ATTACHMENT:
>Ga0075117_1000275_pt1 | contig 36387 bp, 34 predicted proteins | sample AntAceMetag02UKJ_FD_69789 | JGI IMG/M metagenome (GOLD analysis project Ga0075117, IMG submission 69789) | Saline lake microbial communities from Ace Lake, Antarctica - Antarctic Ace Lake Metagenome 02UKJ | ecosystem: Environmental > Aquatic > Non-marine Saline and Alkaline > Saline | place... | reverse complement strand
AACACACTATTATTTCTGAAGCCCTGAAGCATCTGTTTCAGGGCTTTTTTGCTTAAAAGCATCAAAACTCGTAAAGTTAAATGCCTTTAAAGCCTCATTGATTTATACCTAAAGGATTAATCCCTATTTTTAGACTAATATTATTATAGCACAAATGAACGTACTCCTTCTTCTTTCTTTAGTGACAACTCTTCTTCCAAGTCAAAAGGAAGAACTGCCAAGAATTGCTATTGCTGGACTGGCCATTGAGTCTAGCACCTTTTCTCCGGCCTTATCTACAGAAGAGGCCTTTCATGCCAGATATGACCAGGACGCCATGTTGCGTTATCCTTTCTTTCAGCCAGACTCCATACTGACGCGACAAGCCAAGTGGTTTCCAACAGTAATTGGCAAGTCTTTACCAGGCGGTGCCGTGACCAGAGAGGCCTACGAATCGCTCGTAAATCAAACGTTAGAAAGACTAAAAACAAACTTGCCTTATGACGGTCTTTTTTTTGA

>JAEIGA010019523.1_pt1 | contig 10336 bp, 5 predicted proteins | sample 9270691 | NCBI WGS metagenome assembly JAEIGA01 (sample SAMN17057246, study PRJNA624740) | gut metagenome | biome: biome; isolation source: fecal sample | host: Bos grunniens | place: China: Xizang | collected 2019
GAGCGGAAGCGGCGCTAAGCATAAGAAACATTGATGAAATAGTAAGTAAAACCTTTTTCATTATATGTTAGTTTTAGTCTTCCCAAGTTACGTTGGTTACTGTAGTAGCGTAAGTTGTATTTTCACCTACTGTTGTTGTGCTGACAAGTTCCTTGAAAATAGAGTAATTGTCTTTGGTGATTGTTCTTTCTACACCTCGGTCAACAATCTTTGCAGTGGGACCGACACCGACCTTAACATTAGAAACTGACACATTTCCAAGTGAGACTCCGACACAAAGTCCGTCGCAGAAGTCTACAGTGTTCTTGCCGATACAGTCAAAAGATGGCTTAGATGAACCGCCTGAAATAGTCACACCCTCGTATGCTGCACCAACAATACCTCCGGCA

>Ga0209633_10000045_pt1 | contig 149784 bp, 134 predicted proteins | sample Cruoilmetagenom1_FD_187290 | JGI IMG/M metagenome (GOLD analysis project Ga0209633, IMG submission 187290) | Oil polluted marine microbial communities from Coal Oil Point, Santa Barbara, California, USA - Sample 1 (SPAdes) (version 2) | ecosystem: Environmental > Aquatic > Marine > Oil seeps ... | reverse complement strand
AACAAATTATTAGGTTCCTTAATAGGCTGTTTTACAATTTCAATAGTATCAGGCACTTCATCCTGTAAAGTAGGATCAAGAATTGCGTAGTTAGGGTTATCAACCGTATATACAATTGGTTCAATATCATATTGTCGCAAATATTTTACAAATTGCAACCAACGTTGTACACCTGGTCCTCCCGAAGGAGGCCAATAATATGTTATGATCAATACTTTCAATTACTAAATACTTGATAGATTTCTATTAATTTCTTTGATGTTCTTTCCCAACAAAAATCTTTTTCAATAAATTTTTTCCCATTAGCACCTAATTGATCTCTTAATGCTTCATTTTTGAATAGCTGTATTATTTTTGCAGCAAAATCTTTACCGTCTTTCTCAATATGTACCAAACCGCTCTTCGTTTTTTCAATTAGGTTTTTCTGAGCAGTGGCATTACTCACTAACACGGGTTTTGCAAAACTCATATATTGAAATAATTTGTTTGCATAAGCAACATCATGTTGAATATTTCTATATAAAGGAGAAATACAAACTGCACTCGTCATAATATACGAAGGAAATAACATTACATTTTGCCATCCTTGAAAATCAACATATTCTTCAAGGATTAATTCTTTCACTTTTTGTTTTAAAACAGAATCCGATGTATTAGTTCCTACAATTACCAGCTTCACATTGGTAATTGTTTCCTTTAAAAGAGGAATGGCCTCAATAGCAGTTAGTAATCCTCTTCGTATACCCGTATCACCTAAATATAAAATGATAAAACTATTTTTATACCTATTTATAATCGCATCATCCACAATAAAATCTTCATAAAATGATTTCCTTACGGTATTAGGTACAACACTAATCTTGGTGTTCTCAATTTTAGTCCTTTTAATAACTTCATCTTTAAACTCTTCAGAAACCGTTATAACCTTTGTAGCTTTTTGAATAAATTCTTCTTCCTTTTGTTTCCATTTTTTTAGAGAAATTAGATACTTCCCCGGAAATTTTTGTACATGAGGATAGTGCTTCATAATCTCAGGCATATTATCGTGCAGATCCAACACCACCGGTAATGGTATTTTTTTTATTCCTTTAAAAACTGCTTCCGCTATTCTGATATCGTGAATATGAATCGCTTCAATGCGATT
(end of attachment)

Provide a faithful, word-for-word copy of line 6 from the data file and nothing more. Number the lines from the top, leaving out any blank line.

AACAAATTATTAGGTTCCTTAATAGGCTGTTTTACAATTTCAATAGTATCAGGCACTTCATCCTGTAAAGTAGGATCAAGAATTGCGTAGTTAGGGTTATCAACCGTATATACAATTGGTTCAATATCATATTGTCGCAAATATTTTACAAATTGCAACCAACGTTGTACACCTGGTCCTCCCGAAGGAGGCCAATAATATGTTATGATCAATACTTTCAATTACTAAATACTTGATAGATTTCTATTAATTTCTTTGATGTTCTTTCCCAACAAAAATCTTTTTCAATAAATTTTTTCCCATTAGCACCTAATTGATCTCTTAATGCTTCATTTTTGAATAGCTGTATTATTTTTGCAGCAAAATCTTTACCGTCTTTCTCAATATGTACCAAACCGCTCTTCGTTTTTTCAATTAGGTTTTTCTGAGCAGTGGCATTACTCACTAACACGGGTTTTGCAAAACTCATATATTGAAATAATTTGTTTGCATAAGCAACATCATGTTGAATATTTCTATATAAAGGAGAAATACAAACTGCACTCGTCATAATATACGAAGGAAATAACATTACATTTTGCCATCCTTGAAAATCAACATATTCTTCAAGGATTAATTCTTTCACTTTTTGTTTTAAAACAGAATCCGATGTATTAGTTCCTACAATTACCAGCTTCACATTGGTAATTGTTTCCTTTAAAAGAGGAATGGCCTCAATAGCAGTTAGTAATCCTCTTCGTATACCCGTATCACCTAAATATAAAATGATAAAACTATTTTTATACCTATTTATAATCGCATCATCCACAATAAAATCTTCATAAAATGATTTCCTTACGGTATTAGGTACAACACTAATCTTGGTGTTCTCAATTTTAGTCCTTTTAATAACTTCATCTTTAAACTCTTCAGAAACCGTTATAACCTTTGTAGCTTTTTGAATAAATTCTTCTTCCTTTTGTTTCCATTTTTTTAGAGAAATTAGATACTTCCCCGGAAATTTTTGTACATGAGGATAGTGCTTCATAATCTCAGGCATATTATCGTGCAGATCCAACACCACCGGTAATGGTATTTTTTTTATTCCTTTAAAAACTGCTTCCGCTATTCTGATATCGTGAATATGAATCGCTTCAATGCGATT